Equity markets ended the first half of the year on a largely positive note, as investors shrugged off hawkish central banker comments. Last week was relatively quiet in terms of news flow, but at the annual European Central Bank (ECB) conference in Sintra, commentary from leaders at the major central banks suggested there was more work to do in taming inflation. Nonetheless, most equity benchmark indices moved higher throughout the week, with the MSCI World Index up 2.2%; the S&P 500 Index up 2.3%; the STOXX Europe 600 Index up 1.9%; and the MSCI Asia Pacific Index up 0.2%.1
The picture was largely positive for global markets in the first half of 2023. Moves in US technology stocks were the most eye-catching. After a tough 2022 for the tech-heavy Nasdaq Index (down 32%), it bounced back sharply in the first half of 2023, with its best first-half performance in 40 years, up 39%.2 Nearly US$5 trillion has been added to the value of companies in the Nasdaq 100 since the start of the year, and with the strength in tech heavyweights, the S&P 500 Index is up 16% year-to-date (YTD) in 2023.3
Gains were even more pronounced looking at the NSYE FANG Index,4 which was up 75% YTD.
In other regions, the STOXX Europe 600 Index was up 8.7% YTD, its highest level since 2007, with the UK’s equity benchmark lagging, up just 1.1% YTD. In Asia, Japan’s market was the star performer, up 27.2% YTD, while China A-Shares have languished as the reopening trade stalled, slipping 0.8% YTD.
With the recent gains, global stocks (MSCI All Country Index5) have logged a third quarter of gains.
Week in review
US equities were higher last week, albeit in quieter markets ahead of the Independence Day holiday on the 4th of July. Some benign macro data eased fears of a hard landing (harsh recession) for the US economy. Data from the US housing market also continues to surprise on the upside, with May new home sales surging 12.2% and a couple April house price indices coming in better than expected.
On the inflation front, there was also encouraging news. The core reading of the Personal Consumption Expenditures price index, a gauge the Federal Reserve watches closely, rose 4.6% in May, which was less than expected.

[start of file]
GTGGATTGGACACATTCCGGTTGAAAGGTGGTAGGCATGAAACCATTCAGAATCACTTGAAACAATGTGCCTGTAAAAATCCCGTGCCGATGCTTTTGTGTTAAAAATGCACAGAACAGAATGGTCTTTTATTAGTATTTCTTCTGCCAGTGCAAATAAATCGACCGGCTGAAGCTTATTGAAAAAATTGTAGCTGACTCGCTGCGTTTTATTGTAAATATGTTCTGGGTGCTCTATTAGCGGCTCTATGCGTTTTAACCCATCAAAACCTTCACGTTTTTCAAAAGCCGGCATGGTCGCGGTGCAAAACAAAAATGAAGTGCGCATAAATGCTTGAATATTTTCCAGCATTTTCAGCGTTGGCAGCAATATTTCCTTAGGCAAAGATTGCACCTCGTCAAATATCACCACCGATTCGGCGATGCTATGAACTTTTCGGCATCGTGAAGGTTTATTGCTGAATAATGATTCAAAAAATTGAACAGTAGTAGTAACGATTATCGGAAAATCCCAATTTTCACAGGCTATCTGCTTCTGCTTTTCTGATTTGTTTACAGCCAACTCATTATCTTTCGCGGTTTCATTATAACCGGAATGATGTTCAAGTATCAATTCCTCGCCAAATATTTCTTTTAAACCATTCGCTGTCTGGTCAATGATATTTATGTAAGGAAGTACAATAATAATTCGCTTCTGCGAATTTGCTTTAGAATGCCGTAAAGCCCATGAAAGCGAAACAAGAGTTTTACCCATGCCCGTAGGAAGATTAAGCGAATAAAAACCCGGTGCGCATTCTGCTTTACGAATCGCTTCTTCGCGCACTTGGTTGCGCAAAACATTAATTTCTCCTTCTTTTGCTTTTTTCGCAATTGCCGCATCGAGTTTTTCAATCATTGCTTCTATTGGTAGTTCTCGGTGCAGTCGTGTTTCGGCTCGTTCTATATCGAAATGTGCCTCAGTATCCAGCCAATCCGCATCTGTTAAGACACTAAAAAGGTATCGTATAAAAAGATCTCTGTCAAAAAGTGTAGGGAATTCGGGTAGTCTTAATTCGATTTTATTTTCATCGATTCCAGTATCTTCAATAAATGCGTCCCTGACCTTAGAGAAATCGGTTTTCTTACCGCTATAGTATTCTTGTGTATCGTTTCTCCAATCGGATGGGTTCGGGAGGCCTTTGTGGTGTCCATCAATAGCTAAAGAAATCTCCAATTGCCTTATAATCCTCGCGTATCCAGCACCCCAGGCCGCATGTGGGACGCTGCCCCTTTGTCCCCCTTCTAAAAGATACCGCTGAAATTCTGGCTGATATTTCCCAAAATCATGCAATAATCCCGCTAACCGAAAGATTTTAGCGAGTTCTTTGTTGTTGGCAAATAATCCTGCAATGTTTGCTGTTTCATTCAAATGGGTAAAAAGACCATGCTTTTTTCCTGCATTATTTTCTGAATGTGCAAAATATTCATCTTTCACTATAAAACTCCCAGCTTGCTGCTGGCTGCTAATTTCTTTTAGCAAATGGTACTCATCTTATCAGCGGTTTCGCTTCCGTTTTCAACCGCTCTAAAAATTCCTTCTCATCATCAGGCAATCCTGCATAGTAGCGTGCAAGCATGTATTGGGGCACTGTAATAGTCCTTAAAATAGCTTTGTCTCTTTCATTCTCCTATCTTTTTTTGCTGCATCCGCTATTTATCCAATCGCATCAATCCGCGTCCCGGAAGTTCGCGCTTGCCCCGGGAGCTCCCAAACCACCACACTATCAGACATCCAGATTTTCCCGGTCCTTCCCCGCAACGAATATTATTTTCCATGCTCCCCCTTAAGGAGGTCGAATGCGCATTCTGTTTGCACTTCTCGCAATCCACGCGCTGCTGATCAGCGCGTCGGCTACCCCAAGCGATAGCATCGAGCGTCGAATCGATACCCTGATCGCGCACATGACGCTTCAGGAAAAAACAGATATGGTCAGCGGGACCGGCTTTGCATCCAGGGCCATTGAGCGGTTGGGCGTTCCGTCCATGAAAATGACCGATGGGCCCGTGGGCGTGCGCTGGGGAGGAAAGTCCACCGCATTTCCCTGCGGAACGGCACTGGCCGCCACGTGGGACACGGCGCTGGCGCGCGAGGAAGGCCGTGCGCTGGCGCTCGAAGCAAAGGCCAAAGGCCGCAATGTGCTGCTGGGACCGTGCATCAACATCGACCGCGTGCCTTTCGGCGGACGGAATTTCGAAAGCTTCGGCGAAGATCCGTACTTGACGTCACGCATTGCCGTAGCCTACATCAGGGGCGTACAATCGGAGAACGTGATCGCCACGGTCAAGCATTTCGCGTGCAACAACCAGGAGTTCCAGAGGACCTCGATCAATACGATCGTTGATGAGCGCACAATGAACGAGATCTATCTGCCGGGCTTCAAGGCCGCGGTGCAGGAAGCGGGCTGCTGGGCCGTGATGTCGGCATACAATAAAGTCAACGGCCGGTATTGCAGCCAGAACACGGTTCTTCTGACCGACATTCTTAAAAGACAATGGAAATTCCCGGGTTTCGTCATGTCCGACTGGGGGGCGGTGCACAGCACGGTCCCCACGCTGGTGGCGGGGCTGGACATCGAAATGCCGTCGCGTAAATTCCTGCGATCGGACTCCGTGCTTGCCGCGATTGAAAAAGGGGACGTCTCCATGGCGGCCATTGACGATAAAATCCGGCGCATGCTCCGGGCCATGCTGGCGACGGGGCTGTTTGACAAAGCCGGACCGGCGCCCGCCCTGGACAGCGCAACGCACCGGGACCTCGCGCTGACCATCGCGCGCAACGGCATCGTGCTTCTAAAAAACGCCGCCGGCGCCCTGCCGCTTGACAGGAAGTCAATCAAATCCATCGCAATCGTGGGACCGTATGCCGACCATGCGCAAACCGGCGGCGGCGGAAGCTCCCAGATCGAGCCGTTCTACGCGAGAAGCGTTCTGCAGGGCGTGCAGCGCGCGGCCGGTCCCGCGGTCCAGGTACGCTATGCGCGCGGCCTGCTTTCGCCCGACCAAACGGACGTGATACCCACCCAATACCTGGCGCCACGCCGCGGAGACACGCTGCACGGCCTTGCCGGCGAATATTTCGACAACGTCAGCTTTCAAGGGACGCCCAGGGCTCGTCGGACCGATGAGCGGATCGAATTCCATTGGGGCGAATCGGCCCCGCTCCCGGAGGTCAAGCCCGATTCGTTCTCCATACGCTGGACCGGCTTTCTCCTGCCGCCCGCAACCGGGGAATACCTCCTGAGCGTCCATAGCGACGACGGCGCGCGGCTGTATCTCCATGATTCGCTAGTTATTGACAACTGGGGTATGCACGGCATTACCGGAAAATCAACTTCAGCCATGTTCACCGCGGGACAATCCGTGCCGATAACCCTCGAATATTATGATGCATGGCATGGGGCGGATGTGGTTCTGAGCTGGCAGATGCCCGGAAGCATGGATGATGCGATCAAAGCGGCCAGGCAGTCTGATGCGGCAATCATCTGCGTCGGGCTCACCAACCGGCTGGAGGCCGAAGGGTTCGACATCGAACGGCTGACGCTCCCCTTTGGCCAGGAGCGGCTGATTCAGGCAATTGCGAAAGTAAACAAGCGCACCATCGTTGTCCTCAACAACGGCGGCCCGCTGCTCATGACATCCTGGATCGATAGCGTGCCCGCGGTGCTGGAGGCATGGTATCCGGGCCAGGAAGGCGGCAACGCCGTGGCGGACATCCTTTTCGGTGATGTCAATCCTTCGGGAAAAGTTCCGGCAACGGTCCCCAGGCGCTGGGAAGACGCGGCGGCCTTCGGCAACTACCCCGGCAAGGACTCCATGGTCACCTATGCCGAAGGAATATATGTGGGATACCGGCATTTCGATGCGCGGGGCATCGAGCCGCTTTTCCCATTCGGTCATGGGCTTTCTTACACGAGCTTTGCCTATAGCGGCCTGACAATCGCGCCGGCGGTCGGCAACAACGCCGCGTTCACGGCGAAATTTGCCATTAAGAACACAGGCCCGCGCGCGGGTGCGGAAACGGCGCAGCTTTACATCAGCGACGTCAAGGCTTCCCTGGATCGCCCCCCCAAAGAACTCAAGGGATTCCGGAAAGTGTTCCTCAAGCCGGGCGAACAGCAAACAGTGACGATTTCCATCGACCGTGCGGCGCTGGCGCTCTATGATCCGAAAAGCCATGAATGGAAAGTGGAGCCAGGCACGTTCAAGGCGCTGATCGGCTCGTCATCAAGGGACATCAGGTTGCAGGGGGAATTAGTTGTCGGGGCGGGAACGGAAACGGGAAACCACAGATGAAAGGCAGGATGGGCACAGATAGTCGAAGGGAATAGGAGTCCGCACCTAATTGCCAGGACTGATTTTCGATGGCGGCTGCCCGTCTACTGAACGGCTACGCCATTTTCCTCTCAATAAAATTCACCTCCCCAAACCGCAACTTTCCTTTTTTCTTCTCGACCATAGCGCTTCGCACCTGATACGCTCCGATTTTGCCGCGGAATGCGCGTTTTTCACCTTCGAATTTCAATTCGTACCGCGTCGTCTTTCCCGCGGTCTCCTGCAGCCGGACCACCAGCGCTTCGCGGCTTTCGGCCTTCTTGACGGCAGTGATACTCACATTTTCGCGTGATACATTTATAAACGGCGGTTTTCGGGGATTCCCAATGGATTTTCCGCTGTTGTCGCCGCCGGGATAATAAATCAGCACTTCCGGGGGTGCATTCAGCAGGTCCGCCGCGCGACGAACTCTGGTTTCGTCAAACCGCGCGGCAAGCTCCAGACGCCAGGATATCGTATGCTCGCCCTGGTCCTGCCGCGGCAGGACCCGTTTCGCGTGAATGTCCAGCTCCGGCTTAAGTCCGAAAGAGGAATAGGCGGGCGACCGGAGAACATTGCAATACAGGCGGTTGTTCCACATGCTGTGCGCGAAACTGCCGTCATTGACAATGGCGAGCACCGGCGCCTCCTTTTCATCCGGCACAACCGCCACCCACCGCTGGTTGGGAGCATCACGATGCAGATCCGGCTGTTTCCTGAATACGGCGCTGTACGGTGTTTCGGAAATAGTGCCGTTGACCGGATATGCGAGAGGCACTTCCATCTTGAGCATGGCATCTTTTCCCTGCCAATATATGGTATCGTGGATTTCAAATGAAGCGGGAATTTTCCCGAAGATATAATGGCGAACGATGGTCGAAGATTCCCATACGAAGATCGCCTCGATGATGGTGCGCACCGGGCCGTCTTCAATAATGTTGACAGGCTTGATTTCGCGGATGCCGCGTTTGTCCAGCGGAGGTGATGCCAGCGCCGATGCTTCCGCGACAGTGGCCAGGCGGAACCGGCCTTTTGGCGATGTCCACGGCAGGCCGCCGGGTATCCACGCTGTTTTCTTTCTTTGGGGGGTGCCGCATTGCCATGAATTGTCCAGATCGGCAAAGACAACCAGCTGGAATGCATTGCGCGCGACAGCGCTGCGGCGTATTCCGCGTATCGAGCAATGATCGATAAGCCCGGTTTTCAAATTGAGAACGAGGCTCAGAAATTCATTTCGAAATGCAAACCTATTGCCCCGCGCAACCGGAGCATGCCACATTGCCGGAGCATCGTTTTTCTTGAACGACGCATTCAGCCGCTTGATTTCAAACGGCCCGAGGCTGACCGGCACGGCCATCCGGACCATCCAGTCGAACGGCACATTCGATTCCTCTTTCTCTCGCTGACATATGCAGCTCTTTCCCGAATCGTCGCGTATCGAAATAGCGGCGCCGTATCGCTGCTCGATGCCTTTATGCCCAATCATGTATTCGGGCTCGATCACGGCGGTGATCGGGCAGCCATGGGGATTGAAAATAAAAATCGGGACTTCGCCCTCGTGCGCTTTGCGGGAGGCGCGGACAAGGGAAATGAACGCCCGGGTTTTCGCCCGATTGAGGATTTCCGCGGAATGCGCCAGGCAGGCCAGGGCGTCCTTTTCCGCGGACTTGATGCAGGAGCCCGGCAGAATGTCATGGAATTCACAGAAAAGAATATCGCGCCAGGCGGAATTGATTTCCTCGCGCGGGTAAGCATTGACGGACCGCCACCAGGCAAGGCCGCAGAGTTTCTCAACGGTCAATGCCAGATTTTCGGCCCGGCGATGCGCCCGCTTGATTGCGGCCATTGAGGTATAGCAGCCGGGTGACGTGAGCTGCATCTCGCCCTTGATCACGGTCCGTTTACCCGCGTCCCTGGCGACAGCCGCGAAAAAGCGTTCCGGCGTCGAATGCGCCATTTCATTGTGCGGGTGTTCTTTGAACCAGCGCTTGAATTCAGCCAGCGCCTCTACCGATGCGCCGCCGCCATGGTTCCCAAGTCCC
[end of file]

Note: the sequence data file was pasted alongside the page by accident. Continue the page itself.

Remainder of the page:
Federal Reserve (Fed) Chair Jerome Powell spoke at Sintra at the ECB conference and stuck with a broadly hawkish narrative. He suggested the Fed could potentially raise interest rates in July and September to curb persistent price pressures and cool a surprisingly resilient US labour market. Asked whether Fed officials now anticipate they will raise rates every other meeting after skipping a hike this month, he said that may or may not happen and that he wouldn’t rule out consecutive rate hikes.
The market is pricing in one to two more hikes this year, with a terminal rate of 5.4% vs. 5% currently.6
Elsewhere, given the recent problems with Silicon Valley Bank and others, it was reassuring to see US banks perform well as 23 banks passed the US stress tests.
Looking ahead, all eyes are on second-quarter earnings season. It is worth noting the US companies will enter blackout periods when their buybacks will go on hold, removing some support for markets.
European markets saw a positive end to the quarter and first half of the year, trading up 1.9% last week. Focus was on inflation data across the eurozone. The June core Consumer Price Index (CPI) reading was slightly higher than expected, at +5.4%. There were contrasting fortunes across the continent, with Spanish inflation actually falling below 2% (1.6% CPI) while Germany saw CPI at 6.3%.
European central bankers were also in action at Sintra, and the tone was unsurprisingly hawkish. ECB President Christine Lagarde said the central bank probably won’t be able to declare the end of its interest-rate hiking cycle anytime soon, stating, “It is unlikely that in the near future the central bank will be able to state with full confidence that the peak rates have been reached”.7